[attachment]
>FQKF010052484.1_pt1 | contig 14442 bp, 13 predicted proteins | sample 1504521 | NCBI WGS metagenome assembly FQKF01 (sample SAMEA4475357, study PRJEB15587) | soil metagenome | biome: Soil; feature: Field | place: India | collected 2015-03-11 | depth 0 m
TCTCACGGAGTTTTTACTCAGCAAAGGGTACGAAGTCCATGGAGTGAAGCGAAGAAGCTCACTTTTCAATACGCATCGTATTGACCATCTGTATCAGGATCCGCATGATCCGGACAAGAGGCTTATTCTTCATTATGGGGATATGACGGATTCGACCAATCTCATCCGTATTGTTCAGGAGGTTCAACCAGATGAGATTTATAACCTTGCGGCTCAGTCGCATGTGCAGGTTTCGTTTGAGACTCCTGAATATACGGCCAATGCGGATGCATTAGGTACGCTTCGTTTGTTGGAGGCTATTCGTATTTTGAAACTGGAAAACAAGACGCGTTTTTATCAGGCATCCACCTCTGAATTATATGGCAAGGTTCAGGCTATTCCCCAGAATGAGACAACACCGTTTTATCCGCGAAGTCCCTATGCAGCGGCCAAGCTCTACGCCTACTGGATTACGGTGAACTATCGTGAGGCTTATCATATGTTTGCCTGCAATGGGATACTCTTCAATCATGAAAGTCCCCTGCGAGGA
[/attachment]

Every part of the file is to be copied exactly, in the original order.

>FQKF010052484.1_pt1 | contig 14442 bp, 13 predicted proteins | sample 1504521 | NCBI WGS metagenome assembly FQKF01 (sample SAMEA4475357, study PRJEB15587) | soil metagenome | biome: Soil; feature: Field | place: India | collected 2015-03-11 | depth 0 m
TCTCACGGAGTTTTTACTCAGCAAAGGGTACGAAGTCCATGGAGTGAAGCGAAGAAGCTCACTTTTCAATACGCATCGTATTGACCATCTGTATCAGGATCCGCATGATCCGGACAAGAGGCTTATTCTTCATTATGGGGATATGACGGATTCGACCAATCTCATCCGTATTGTTCAGGAGGTTCAACCAGATGAGATTTATAACCTTGCGGCTCAGTCGCATGTGCAGGTTTCGTTTGAGACTCCTGAATATACGGCCAATGCGGATGCATTAGGTACGCTTCGTTTGTTGGAGGCTATTCGTATTTTGAAACTGGAAAACAAGACGCGTTTTTATCAGGCATCCACCTCTGAATTATATGGCAAGGTTCAGGCTATTCCCCAGAATGAGACAACACCGTTTTATCCGCGAAGTCCCTATGCAGCGGCCAAGCTCTACGCCTACTGGATTACGGTGAACTATCGTGAGGCTTATCATATGTTTGCCTGCAATGGGATACTCTTCAATCATGAAAGTCCCCTGCGAGGA